Active Life Expectancy: A Central Measure of Population Health

  • Sarah B. Laditka
  • James N. Laditka
Part of the International Handbooks of Population book series (IHOP, volume 1)

An important aspect of population health is increasingly measured by disability indicators. Active life expectancy, also often referred to as health expectancy, has emerged as a useful indicator of population health. This indicator was first proposed by the U.S. Department of Health, Education and Welfare (1969) nearly 40 years ago and has been widely adopted for use by the World Health Organization and governments throughout the world to monitor population health. Researchers commonly partition total life expectancy into two parts. One part is healthy life expectancy, also often referred to as active life expectancy or disability-free life expectancy. This component is a measure of the years an individual can expect to live free of disability. The second part measures the years a person can expect to live with disability, also commonly referred to as inactive life expectancy or disabled life expectancy. Although the phrase “active life expectancy” refers to the period of life without disability, the same phrase is often used to describe this entire research area. Thus, a researcher who studies active life expectancy is interested to estimate the periods of life spent with and without disability.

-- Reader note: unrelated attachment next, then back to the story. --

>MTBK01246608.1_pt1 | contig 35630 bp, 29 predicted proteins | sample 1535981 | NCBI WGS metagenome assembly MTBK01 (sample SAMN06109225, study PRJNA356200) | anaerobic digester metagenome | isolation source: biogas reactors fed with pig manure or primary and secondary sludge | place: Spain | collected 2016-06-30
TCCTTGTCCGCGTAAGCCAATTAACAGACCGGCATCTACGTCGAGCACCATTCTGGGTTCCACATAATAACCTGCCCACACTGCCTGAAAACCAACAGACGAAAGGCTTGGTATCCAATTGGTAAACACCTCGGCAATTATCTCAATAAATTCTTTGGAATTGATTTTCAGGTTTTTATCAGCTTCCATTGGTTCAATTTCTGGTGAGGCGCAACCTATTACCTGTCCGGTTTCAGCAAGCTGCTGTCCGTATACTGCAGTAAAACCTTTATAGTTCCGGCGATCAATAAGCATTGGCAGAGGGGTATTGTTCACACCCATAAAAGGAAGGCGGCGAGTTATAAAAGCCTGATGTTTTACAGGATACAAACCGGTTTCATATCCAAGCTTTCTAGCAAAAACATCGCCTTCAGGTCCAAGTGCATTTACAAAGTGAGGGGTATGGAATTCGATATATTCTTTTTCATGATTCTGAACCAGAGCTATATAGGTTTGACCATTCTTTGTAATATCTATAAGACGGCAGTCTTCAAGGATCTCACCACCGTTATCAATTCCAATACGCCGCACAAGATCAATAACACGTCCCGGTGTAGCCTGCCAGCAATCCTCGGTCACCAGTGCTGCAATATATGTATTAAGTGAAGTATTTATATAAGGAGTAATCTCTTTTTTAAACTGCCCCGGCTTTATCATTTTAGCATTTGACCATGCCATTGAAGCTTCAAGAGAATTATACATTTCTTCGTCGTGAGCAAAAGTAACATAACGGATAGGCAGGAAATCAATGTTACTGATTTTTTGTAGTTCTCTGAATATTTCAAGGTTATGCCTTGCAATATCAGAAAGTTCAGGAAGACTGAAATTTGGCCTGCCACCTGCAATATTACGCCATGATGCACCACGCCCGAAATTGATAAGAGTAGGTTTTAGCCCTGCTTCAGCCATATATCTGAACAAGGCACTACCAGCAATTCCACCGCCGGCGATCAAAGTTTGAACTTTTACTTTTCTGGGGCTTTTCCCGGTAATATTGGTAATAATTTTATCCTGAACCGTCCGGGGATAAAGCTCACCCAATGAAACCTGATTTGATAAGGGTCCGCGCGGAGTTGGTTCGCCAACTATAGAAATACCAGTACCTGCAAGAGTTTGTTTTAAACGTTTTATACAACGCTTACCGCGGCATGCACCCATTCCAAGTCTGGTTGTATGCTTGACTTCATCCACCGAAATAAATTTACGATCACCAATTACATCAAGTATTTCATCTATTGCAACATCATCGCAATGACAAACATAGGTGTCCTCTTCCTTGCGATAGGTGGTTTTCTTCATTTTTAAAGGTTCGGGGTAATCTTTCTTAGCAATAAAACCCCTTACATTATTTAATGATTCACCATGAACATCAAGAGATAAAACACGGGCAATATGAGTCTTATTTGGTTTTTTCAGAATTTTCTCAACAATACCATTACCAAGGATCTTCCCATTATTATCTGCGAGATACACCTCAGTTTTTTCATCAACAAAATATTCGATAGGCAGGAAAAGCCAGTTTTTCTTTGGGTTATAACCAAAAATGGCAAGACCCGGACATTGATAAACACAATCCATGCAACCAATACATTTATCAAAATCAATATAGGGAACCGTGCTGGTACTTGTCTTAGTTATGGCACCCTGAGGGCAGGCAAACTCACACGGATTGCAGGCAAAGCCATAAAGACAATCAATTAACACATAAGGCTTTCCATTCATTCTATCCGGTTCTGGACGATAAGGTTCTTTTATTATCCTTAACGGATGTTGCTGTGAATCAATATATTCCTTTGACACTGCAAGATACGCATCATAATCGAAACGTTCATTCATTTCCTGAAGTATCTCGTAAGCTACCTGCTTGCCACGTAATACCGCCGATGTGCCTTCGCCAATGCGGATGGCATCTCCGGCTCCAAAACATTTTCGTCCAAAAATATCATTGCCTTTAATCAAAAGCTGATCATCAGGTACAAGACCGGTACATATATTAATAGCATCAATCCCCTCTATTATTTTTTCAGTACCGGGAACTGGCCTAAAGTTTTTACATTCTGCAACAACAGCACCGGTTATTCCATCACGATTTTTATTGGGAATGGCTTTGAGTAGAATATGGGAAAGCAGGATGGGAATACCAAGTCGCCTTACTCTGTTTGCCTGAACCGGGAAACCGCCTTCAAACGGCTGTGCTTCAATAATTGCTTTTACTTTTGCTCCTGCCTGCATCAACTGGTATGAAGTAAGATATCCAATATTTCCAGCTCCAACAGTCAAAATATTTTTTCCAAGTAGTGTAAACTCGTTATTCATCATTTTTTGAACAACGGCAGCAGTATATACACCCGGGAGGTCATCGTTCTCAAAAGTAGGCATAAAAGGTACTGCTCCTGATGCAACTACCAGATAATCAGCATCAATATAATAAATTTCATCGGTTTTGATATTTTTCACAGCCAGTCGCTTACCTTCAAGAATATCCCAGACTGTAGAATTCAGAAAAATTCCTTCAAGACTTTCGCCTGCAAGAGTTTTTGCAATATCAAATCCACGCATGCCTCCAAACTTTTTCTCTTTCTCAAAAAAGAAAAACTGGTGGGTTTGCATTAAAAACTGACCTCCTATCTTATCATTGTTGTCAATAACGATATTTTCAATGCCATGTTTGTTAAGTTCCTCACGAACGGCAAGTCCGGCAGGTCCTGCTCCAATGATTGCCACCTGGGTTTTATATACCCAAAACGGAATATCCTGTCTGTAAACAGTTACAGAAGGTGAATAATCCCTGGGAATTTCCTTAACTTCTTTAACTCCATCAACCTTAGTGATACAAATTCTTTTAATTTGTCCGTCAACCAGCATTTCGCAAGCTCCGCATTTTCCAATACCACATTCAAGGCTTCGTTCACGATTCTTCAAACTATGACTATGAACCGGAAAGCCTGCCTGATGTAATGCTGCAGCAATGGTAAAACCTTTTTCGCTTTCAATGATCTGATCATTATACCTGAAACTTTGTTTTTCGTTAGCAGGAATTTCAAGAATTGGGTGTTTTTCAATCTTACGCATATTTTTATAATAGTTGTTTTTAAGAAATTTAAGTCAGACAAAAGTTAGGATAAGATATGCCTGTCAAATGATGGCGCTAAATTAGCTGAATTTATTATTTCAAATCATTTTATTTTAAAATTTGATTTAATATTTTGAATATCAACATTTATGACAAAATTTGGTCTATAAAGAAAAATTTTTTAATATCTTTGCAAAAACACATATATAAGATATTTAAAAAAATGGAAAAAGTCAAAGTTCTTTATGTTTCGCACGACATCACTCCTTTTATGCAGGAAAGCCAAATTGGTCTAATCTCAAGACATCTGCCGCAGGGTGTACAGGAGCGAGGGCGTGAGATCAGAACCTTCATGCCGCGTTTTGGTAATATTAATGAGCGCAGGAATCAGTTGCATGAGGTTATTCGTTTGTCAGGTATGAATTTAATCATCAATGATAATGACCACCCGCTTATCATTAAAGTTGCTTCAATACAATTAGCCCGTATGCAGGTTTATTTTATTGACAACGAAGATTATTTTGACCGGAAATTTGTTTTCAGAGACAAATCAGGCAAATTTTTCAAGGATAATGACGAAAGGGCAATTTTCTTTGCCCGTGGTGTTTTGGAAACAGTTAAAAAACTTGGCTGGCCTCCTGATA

Assistive Technology Health Expectancy Healthy Life Expectancy Active Life Expectancy Total Life Expectancy 


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Copyright information

© Springer Science+Business Media B.V. 2009

Authors and Affiliations

  • Sarah B. Laditka
    • 1
  • James N. Laditka
    • 2
  1. 1.Department of Public Health SciencesUniversity of North Carolina at CharlotteCharlotte, NCUSA
  2. 2.University of North Carolina – CharlotteCharlotte, NCUSA

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